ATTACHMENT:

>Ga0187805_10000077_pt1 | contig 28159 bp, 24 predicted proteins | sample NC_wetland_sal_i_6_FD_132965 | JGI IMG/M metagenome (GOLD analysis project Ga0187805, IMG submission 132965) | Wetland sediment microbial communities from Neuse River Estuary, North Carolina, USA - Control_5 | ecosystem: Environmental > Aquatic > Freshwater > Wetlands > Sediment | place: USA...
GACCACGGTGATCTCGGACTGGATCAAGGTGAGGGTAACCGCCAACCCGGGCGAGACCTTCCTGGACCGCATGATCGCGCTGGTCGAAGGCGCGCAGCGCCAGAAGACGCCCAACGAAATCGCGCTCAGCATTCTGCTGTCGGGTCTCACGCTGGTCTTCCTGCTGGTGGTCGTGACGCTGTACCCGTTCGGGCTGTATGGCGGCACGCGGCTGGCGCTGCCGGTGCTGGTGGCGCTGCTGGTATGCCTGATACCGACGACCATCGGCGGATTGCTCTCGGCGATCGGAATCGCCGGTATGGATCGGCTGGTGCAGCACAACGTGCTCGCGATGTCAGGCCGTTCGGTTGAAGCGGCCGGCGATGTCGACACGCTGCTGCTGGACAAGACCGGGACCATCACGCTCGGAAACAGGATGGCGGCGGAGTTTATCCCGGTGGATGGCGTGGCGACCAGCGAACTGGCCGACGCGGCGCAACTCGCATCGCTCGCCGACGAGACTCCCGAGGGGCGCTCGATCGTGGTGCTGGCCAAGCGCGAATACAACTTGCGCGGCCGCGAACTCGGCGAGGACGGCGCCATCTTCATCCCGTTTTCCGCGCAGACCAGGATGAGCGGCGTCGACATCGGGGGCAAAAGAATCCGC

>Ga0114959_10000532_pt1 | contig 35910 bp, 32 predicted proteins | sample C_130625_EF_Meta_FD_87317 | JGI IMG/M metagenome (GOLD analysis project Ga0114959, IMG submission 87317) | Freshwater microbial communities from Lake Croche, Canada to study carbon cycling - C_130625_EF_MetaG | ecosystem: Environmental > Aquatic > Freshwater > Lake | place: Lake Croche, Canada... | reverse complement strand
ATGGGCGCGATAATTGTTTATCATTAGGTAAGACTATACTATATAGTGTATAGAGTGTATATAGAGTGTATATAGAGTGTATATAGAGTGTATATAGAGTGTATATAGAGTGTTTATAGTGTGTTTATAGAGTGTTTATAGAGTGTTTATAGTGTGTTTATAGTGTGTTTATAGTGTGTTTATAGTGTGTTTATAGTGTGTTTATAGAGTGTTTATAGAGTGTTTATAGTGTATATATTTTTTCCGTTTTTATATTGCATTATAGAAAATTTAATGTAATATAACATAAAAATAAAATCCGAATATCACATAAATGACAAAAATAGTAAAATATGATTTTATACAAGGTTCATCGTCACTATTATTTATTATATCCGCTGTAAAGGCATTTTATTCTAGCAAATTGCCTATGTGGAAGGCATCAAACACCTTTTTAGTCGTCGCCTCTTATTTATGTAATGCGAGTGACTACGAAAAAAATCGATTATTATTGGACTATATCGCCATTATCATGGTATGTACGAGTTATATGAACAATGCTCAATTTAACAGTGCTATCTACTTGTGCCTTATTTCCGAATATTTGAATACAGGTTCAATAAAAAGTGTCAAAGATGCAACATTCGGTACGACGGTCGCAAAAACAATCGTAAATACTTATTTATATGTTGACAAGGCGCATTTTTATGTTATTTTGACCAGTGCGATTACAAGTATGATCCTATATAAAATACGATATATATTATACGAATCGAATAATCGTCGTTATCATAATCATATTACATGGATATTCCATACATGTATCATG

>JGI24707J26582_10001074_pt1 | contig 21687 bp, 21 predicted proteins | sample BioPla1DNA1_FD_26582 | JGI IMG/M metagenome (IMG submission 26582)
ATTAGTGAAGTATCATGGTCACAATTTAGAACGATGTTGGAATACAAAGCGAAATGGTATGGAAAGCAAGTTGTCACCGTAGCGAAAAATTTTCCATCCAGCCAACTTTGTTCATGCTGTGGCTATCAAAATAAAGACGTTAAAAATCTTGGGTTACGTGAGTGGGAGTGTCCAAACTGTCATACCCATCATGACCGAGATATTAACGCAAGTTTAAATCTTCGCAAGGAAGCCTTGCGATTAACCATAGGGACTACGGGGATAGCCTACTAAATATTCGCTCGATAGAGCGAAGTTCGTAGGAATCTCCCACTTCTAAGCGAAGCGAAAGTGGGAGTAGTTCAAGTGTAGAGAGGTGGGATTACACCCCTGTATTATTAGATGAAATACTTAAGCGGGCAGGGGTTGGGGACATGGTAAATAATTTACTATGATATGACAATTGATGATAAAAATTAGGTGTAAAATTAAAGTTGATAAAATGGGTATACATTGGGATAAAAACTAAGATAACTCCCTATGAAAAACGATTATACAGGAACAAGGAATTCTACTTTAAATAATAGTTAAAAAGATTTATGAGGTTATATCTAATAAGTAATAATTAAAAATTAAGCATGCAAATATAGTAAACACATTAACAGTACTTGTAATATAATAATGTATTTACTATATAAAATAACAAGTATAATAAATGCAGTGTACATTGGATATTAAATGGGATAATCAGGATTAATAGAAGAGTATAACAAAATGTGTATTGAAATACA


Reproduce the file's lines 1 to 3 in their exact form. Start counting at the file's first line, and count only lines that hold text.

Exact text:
>Ga0187805_10000077_pt1 | contig 28159 bp, 24 predicted proteins | sample NC_wetland_sal_i_6_FD_132965 | JGI IMG/M metagenome (GOLD analysis project Ga0187805, IMG submission 132965) | Wetland sediment microbial communities from Neuse River Estuary, North Carolina, USA - Control_5 | ecosystem: Environmental > Aquatic > Freshwater > Wetlands > Sediment | place: USA...
GACCACGGTGATCTCGGACTGGATCAAGGTGAGGGTAACCGCCAACCCGGGCGAGACCTTCCTGGACCGCATGATCGCGCTGGTCGAAGGCGCGCAGCGCCAGAAGACGCCCAACGAAATCGCGCTCAGCATTCTGCTGTCGGGTCTCACGCTGGTCTTCCTGCTGGTGGTCGTGACGCTGTACCCGTTCGGGCTGTATGGCGGCACGCGGCTGGCGCTGCCGGTGCTGGTGGCGCTGCTGGTATGCCTGATACCGACGACCATCGGCGGATTGCTCTCGGCGATCGGAATCGCCGGTATGGATCGGCTGGTGCAGCACAACGTGCTCGCGATGTCAGGCCGTTCGGTTGAAGCGGCCGGCGATGTCGACACGCTGCTGCTGGACAAGACCGGGACCATCACGCTCGGAAACAGGATGGCGGCGGAGTTTATCCCGGTGGATGGCGTGGCGACCAGCGAACTGGCCGACGCGGCGCAACTCGCATCGCTCGCCGACGAGACTCCCGAGGGGCGCTCGATCGTGGTGCTGGCCAAGCGCGAATACAACTTGCGCGGCCGCGAACTCGGCGAGGACGGCGCCATCTTCATCCCGTTTTCCGCGCAGACCAGGATGAGCGGCGTCGACATCGGGGGCAAAAGAATCCGC

>Ga0114959_10000532_pt1 | contig 35910 bp, 32 predicted proteins | sample C_130625_EF_Meta_FD_87317 | JGI IMG/M metagenome (GOLD analysis project Ga0114959, IMG submission 87317) | Freshwater microbial communities from Lake Croche, Canada to study carbon cycling - C_130625_EF_MetaG | ecosystem: Environmental > Aquatic > Freshwater > Lake | place: Lake Croche, Canada... | reverse complement strand